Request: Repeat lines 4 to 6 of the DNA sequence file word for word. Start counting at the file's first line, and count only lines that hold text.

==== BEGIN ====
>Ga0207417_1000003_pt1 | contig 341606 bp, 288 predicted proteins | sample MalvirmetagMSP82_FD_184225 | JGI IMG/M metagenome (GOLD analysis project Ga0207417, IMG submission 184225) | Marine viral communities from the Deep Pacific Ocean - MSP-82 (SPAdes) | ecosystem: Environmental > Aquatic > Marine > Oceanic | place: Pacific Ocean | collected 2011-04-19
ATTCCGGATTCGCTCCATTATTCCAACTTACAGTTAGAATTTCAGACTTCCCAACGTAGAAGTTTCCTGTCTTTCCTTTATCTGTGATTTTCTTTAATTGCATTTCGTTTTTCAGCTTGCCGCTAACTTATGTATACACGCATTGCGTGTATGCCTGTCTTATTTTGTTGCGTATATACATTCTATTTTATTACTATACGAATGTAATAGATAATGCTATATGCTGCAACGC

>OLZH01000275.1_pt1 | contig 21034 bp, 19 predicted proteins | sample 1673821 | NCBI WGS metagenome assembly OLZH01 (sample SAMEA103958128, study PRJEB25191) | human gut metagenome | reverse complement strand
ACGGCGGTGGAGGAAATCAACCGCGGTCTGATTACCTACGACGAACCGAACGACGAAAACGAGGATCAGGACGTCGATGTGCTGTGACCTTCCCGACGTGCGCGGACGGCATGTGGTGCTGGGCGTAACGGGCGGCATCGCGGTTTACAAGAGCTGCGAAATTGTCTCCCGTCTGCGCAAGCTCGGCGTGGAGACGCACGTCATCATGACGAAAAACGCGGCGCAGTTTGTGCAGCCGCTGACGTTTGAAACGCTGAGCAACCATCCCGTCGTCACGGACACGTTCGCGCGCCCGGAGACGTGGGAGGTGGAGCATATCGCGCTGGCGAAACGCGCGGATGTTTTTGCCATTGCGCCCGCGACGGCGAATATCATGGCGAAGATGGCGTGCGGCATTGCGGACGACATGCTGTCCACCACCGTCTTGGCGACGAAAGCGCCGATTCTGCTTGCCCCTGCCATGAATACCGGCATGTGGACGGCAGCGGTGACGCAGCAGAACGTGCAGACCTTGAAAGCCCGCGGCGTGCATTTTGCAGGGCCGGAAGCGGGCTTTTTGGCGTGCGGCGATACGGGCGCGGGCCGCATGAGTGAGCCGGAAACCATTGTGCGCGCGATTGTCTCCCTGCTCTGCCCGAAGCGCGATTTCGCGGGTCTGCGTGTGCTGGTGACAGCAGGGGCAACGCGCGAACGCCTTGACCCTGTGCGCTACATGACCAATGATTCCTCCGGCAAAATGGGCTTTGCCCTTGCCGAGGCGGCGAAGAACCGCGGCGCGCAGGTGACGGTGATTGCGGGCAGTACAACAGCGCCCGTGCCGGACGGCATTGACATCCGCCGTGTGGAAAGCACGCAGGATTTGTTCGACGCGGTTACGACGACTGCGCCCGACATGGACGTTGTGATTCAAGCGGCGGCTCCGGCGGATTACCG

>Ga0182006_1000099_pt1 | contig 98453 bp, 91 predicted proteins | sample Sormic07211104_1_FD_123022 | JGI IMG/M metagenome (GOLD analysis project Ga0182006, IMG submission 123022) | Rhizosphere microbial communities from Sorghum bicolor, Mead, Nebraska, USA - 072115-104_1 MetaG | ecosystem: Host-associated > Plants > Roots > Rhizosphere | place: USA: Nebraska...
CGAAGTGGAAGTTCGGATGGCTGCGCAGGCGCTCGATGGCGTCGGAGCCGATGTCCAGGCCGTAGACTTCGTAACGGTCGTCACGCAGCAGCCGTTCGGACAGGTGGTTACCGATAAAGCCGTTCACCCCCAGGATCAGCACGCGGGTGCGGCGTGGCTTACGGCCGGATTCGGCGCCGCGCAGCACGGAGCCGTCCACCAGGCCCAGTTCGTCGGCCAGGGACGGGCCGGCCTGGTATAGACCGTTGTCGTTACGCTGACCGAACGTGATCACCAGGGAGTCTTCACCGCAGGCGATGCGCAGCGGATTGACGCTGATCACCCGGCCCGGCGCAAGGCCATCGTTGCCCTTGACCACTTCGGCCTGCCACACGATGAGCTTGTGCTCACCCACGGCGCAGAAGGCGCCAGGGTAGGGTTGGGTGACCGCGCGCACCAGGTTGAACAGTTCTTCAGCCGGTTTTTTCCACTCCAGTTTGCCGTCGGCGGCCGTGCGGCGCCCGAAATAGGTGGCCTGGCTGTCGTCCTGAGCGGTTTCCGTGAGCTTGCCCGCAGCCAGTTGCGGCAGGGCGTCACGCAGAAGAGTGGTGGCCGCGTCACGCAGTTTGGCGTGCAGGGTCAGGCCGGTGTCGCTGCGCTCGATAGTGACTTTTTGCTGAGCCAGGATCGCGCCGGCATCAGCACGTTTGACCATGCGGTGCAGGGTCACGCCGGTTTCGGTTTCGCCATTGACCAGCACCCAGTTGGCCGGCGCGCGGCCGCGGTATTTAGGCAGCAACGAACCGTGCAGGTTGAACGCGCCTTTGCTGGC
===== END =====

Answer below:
ACGGCGGTGGAGGAAATCAACCGCGGTCTGATTACCTACGACGAACCGAACGACGAAAACGAGGATCAGGACGTCGATGTGCTGTGACCTTCCCGACGTGCGCGGACGGCATGTGGTGCTGGGCGTAACGGGCGGCATCGCGGTTTACAAGAGCTGCGAAATTGTCTCCCGTCTGCGCAAGCTCGGCGTGGAGACGCACGTCATCATGACGAAAAACGCGGCGCAGTTTGTGCAGCCGCTGACGTTTGAAACGCTGAGCAACCATCCCGTCGTCACGGACACGTTCGCGCGCCCGGAGACGTGGGAGGTGGAGCATATCGCGCTGGCGAAACGCGCGGATGTTTTTGCCATTGCGCCCGCGACGGCGAATATCATGGCGAAGATGGCGTGCGGCATTGCGGACGACATGCTGTCCACCACCGTCTTGGCGACGAAAGCGCCGATTCTGCTTGCCCCTGCCATGAATACCGGCATGTGGACGGCAGCGGTGACGCAGCAGAACGTGCAGACCTTGAAAGCCCGCGGCGTGCATTTTGCAGGGCCGGAAGCGGGCTTTTTGGCGTGCGGCGATACGGGCGCGGGCCGCATGAGTGAGCCGGAAACCATTGTGCGCGCGATTGTCTCCCTGCTCTGCCCGAAGCGCGATTTCGCGGGTCTGCGTGTGCTGGTGACAGCAGGGGCAACGCGCGAACGCCTTGACCCTGTGCGCTACATGACCAATGATTCCTCCGGCAAAATGGGCTTTGCCCTTGCCGAGGCGGCGAAGAACCGCGGCGCGCAGGTGACGGTGATTGCGGGCAGTACAACAGCGCCCGTGCCGGACGGCATTGACATCCGCCGTGTGGAAAGCACGCAGGATTTGTTCGACGCGGTTACGACGACTGCGCCCGACATGGACGTTGTGATTCAAGCGGCGGCTCCGGCGGATTACCG

>Ga0182006_1000099_pt1 | contig 98453 bp, 91 predicted proteins | sample Sormic07211104_1_FD_123022 | JGI IMG/M metagenome (GOLD analysis project Ga0182006, IMG submission 123022) | Rhizosphere microbial communities from Sorghum bicolor, Mead, Nebraska, USA - 072115-104_1 MetaG | ecosystem: Host-associated > Plants > Roots > Rhizosphere | place: USA: Nebraska...
CGAAGTGGAAGTTCGGATGGCTGCGCAGGCGCTCGATGGCGTCGGAGCCGATGTCCAGGCCGTAGACTTCGTAACGGTCGTCACGCAGCAGCCGTTCGGACAGGTGGTTACCGATAAAGCCGTTCACCCCCAGGATCAGCACGCGGGTGCGGCGTGGCTTACGGCCGGATTCGGCGCCGCGCAGCACGGAGCCGTCCACCAGGCCCAGTTCGTCGGCCAGGGACGGGCCGGCCTGGTATAGACCGTTGTCGTTACGCTGACCGAACGTGATCACCAGGGAGTCTTCACCGCAGGCGATGCGCAGCGGATTGACGCTGATCACCCGGCCCGGCGCAAGGCCATCGTTGCCCTTGACCACTTCGGCCTGCCACACGATGAGCTTGTGCTCACCCACGGCGCAGAAGGCGCCAGGGTAGGGTTGGGTGACCGCGCGCACCAGGTTGAACAGTTCTTCAGCCGGTTTTTTCCACTCCAGTTTGCCGTCGGCGGCCGTGCGGCGCCCGAAATAGGTGGCCTGGCTGTCGTCCTGAGCGGTTTCCGTGAGCTTGCCCGCAGCCAGTTGCGGCAGGGCGTCACGCAGAAGAGTGGTGGCCGCGTCACGCAGTTTGGCGTGCAGGGTCAGGCCGGTGTCGCTGCGCTCGATAGTGACTTTTTGCTGAGCCAGGATCGCGCCGGCATCAGCACGTTTGACCATGCGGTGCAGGGTCACGCCGGTTTCGGTTTCGCCATTGACCAGCACCCAGTTGGCCGGCGCGCGGCCGCGGTATTTAGGCAGCAACGAACCGTGCAGGTTGAACGCGCCTTTGCTGGC